Water the seeds regularly throughout their germination process; the seed’s germination usually takes up to 2 to 4 weeks. Once the seedlings outgrow the current pots that they are in, transfer them to another container. When transplanting the sapodilla to its permanent location, make sure that there are no nearby structures, as the mature sapodilla tree can grow up to 60 to 100 feet in size.

Thoroughly water your young sapodilla tree before planting. It is also important that you select a location where it can receive full sunlight and has well-drained soil. Mulch the newly planted sapodilla tree with about 6 inches of wood mulch and water it with about 2 inches of water.


Propagation through air layering

Propagating a sapodilla tree using the air layering method is best done in the month of June. Select a shoot that is 1 to 2 years old and 45 to 60 cm in length. It is also recommended to choose a healthy and vigorous shoot. Cut off the small shoots and leaves that are still attached to your shoot, and do not leave any snags.

Wound the stem about 1 inch deep so that it is angled toward the shoot’s tip, and apply a rooting hormone to the surface of the wound that you’ve created. Apply a small amount of moist sphagnum moss just below the tongue of the shoot’s wound. Wrap the stem section with plastic and seal it at the end with tape.

Leave the wrapping on for about a year, and occasionally check for any signs of rooting. After your shoot has established a strong root system, cut through the stem just below the rooted section and plant your rooted stem in a pot.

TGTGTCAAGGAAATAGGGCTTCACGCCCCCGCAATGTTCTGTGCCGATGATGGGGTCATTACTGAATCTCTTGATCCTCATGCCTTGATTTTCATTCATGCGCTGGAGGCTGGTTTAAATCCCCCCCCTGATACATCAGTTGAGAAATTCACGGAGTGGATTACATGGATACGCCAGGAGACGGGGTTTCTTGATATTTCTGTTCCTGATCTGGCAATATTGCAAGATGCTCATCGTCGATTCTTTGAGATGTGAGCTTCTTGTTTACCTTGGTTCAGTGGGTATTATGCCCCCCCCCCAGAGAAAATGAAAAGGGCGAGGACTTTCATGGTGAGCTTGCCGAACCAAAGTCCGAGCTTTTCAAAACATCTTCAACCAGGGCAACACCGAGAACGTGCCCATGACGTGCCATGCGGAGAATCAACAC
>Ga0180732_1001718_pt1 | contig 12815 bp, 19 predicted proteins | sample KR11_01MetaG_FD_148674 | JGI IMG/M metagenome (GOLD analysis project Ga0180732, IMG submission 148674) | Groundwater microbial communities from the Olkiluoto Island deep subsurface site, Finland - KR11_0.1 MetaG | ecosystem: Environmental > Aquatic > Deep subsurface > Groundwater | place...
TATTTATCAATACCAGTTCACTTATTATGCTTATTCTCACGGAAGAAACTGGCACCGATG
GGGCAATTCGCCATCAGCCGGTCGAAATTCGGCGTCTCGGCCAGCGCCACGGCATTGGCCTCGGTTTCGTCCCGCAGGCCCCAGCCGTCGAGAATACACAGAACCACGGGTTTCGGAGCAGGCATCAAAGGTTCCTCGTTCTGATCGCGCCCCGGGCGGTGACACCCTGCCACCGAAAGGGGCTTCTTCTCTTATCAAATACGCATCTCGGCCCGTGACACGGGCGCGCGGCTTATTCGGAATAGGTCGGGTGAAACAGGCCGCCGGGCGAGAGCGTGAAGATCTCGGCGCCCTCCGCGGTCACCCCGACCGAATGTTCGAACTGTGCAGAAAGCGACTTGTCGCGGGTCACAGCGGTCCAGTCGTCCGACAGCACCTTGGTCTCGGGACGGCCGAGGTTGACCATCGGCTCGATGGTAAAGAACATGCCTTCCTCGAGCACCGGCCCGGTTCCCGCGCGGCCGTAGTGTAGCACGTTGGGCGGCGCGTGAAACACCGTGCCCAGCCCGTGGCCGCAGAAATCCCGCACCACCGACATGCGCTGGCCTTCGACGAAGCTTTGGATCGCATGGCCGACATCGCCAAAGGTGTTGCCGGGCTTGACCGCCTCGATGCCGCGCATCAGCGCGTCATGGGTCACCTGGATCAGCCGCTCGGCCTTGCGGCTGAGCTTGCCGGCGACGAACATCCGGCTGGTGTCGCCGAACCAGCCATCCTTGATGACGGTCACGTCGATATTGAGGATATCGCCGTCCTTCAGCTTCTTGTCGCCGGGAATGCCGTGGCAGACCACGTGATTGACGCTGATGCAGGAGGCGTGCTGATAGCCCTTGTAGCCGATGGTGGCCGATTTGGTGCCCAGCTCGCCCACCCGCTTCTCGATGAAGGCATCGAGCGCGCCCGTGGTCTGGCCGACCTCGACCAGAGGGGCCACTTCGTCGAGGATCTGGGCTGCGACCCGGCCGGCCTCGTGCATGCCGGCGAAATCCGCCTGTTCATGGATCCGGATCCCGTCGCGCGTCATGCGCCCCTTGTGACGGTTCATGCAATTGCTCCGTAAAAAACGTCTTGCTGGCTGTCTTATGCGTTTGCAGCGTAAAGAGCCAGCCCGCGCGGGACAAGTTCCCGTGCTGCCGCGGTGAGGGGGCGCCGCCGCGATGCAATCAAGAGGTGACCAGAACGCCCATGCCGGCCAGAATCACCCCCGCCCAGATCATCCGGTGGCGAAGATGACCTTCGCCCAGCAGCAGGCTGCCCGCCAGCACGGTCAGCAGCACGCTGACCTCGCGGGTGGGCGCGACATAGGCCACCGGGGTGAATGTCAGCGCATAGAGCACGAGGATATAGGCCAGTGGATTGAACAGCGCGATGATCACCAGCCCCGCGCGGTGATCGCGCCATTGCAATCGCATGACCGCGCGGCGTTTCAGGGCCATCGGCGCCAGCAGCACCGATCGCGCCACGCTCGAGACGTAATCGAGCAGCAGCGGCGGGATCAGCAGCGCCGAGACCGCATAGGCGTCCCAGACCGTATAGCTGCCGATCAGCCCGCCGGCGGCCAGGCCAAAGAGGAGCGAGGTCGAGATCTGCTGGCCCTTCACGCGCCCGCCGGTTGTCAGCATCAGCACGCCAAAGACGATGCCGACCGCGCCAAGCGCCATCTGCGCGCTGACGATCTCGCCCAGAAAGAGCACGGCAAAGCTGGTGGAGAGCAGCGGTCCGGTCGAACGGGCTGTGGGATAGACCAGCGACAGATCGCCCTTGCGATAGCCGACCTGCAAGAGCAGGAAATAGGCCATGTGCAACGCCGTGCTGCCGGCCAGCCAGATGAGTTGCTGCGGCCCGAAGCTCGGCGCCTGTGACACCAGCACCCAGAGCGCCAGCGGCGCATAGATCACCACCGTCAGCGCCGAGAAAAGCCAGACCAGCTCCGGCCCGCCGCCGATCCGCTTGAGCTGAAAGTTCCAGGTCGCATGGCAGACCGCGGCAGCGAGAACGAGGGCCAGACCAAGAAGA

Is Sapodilla tree easy to propagate?

Although propagating a sapodilla tree is very easy, the time it takes for it to fully mature takes a long time. From its germination process, it will take at least 5 to 8 years before it fully matures and bears fruits.


Can you propagate Sapodilla in a pot?

Sapodilla trees can be propagated in containers if the pot has enough space for the tree’s root to be able to freely develop. The pot where you want to propagate your sapodilla tree should have a size of at least 18 to 23 inches in diameter and 20 to 22 inches in depth. It is also recommended that the pot you use has a minimum of three drainage holes at its base.


A Sapodilla tree can be propagated in many different ways. It is very easy to grow, and there are a lot of benefits to cultivating one. Although propagating the tree itself is easy, it takes a lot of patience because it takes several years before a sapodilla tree matures into a state where it can produce fruits. However, once the fruit starts producing fruits, it will make you feel that the years that you’ve spent cultivating your sapodilla tree were worthwhile.

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Elizabeth Mcmillan is a passionate gardener with a strong interest in plants. She used to be a teacher, but Elizabeth has spent the last few years immersing herself in the world of plants, learning about their biology and cultural value and trying out different ways of growing them in her own garden. Elizabeth Mcmillan loves indoor plants, succulents, and cacti, and her friends and family know her as a plant care expert.